After 21 hours of soaring through the sky, we finally planted our feet in Indonesia! Culture shock hit hard the second we left the airport and set foot into the taxi. Knowing that Jakarta has been named the city with the worst traffic congestion in the world, I was holding on to the edge of my seat the whole way, but our driver’s severe case of flatulence during our thirty-minute ride to our hostel made the experience that much more unique and unforgettable. Eyes wide open, nose plugged. As though driving on the left side of the road wasn’t unfamiliar enough; driving in the middle of the lane, inches away from other vehicles, weaving in and out at high speeds, no turn signals in use, was far beyond anything I could’ve ever imagined.
Jakarta’s traffic laws are very intriguing. Here are some of the bizarre ones;
- Drivers often use the shoulders as passing lanes
- Honking is used to signal that other vehicles are too close
- Most cars do not have functioning lights or turn signals
- In an emergency vehicle accident, an ambulance does not come to your aid, someone on the scene of or involved in the accident must drive the injured victim to the hospital.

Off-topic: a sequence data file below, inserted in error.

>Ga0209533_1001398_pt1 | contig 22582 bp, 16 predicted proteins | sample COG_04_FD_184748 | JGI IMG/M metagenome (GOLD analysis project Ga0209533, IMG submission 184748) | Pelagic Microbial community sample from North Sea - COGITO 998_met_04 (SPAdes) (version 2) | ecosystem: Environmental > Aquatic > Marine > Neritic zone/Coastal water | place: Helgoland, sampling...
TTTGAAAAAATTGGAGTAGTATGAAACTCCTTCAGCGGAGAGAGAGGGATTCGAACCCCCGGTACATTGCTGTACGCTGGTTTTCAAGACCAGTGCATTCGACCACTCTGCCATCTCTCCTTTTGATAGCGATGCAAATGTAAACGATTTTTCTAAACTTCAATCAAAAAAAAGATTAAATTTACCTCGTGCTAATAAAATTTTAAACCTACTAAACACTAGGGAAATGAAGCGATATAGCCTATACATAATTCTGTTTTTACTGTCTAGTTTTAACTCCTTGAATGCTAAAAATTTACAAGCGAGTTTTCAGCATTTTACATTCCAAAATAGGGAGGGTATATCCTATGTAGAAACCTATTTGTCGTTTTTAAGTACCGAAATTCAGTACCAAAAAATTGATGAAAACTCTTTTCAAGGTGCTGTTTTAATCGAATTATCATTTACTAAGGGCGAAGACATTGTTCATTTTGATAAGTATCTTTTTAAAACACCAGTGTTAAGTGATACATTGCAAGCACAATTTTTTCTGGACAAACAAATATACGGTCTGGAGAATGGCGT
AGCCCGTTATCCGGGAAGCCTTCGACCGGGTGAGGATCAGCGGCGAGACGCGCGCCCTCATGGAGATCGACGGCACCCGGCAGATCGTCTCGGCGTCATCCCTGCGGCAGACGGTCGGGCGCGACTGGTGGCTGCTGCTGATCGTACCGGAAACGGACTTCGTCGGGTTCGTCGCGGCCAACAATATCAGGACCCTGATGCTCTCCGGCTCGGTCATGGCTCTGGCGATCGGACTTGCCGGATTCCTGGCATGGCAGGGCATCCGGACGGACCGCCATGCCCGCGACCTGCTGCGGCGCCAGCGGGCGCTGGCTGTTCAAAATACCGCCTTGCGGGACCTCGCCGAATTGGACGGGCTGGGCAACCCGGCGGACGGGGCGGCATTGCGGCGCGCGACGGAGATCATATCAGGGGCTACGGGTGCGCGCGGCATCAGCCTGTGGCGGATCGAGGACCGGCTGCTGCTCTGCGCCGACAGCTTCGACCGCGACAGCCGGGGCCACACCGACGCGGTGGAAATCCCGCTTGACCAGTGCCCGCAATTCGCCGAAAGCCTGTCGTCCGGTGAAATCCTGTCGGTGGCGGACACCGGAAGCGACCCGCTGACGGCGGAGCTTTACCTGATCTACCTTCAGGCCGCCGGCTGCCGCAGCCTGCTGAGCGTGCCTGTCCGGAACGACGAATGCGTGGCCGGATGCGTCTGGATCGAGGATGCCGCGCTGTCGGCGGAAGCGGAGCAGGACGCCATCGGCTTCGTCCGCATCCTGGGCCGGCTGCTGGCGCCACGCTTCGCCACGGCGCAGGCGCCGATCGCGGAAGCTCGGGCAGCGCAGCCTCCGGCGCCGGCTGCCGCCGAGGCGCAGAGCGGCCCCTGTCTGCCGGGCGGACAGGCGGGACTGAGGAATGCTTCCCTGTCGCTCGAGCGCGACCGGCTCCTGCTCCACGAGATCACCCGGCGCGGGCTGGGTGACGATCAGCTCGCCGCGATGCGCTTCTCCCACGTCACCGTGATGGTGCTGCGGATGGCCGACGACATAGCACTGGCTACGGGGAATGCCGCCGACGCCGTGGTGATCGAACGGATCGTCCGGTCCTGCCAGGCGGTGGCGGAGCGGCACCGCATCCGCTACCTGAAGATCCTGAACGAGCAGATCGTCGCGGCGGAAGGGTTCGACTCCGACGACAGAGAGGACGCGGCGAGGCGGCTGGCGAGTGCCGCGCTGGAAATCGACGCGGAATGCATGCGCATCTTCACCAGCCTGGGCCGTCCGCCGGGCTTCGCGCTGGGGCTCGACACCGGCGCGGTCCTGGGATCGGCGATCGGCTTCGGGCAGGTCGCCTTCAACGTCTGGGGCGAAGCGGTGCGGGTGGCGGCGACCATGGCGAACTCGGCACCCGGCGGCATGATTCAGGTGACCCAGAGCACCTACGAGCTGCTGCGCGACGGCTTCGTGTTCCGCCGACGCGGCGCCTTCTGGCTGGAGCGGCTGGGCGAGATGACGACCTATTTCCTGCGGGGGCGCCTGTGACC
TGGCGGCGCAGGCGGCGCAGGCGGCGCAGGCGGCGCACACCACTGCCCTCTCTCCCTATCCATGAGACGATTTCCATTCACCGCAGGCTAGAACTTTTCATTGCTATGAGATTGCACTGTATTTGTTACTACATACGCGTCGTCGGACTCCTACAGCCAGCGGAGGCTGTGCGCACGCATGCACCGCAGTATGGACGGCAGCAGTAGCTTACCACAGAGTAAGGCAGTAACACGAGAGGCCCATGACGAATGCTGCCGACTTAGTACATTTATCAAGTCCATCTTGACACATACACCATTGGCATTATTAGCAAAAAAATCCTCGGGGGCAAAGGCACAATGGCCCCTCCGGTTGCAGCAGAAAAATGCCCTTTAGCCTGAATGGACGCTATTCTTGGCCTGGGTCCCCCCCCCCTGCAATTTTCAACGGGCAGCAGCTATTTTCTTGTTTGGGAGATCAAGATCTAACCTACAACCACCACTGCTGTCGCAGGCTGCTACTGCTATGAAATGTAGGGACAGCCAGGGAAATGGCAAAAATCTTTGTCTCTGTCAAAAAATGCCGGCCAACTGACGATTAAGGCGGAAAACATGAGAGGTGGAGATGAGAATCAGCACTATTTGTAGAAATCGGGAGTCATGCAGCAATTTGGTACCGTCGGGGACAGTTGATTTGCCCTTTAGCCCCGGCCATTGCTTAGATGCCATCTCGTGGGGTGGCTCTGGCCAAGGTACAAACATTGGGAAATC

- Many Indonesian families only have a motorcycle as transportation, therefore seeing four people on a motorcycle is quite common.
Using the bathroom here is a whole other story. The first woman’s bathroom I used was surprising. The toilet was on the floor, with two footprints engraved on either side to help you squat. Most restrooms do not provide toilet paper, but instead provide a hose to spray yourself off afterwards. However, in the rare occasion that toilet paper is provided, flushing the paper down the toilet is a major no-no! You must wipe and throw your garbage in the open, communal trash can beside your bare feet; “shoes off please” signs are placed just outside the door. I’m still trying to break this habit I’ve developed over 20 years!
The locals here have a heart of gold. Curiosity, smiles, and helpfulness is surrounded all around us. Kevin and I certainly stood out in Jakarta. However, being the minority here is a very welcoming and beautiful thing. After our first “can I have a photo with you” question arose, the same question never stopped; and I loved every minute of it. Although their English was broken, “beautiful” was the word they used to describe Kevin and I. After each photo taken with them, their appreciation and gratitude showed immensely through their smiles and kind, soft handshakes. Everyone here has been so helpful; showing us the way to the ATM, guiding us across the congested traffic streets (cross walks do not exist here) warmed my heart with so much joy.
For our very first stop, we couldn’t have chosen a better place to explore. Tomorrow we take flight to Makassar where we begin our first volunteer project! Stay tuned for many more adventures, crazy stories, and life experiences!